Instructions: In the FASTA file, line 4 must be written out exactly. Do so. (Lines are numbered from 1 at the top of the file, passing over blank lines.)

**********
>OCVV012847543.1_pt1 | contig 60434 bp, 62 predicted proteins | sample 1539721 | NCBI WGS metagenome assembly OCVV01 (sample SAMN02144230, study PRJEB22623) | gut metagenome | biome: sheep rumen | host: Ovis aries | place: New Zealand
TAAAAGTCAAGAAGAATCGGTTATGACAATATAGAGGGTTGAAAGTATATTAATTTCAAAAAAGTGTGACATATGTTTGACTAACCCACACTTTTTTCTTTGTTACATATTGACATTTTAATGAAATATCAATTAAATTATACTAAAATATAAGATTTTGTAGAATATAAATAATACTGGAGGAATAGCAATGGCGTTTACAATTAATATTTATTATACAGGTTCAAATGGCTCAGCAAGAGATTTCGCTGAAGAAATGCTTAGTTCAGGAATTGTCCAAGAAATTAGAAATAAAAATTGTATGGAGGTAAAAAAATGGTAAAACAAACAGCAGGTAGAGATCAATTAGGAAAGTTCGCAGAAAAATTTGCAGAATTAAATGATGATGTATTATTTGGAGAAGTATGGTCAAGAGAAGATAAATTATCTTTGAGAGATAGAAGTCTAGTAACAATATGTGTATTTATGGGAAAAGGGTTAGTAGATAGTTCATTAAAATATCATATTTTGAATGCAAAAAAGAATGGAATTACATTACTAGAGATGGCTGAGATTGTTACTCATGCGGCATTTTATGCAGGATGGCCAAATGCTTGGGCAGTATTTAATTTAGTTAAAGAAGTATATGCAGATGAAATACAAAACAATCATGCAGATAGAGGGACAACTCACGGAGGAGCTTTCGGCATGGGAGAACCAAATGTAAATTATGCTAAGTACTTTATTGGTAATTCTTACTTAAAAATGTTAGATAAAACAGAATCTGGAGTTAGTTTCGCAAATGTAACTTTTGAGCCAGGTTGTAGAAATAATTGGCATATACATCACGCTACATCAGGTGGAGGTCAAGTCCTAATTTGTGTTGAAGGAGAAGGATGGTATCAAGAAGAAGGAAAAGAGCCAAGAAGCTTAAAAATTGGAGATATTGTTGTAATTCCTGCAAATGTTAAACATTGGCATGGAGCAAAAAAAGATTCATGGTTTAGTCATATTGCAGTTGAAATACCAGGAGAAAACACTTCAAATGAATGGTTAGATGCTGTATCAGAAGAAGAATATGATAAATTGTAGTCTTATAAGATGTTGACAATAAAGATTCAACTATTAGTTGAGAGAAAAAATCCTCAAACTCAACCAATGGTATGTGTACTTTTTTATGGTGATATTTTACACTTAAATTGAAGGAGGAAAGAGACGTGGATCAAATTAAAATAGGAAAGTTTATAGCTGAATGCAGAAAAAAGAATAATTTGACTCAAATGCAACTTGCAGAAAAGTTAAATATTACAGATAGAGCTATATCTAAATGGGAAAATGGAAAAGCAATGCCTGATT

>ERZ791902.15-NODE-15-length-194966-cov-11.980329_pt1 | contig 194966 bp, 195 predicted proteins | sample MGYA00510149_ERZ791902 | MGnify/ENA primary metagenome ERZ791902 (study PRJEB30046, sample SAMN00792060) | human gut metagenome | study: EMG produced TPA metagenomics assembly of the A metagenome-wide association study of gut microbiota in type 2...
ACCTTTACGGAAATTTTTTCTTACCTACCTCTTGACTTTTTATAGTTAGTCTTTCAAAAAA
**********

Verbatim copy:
ACCTTTACGGAAATTTTTTCTTACCTACCTCTTGACTTTTTATAGTTAGTCTTTCAAAAAA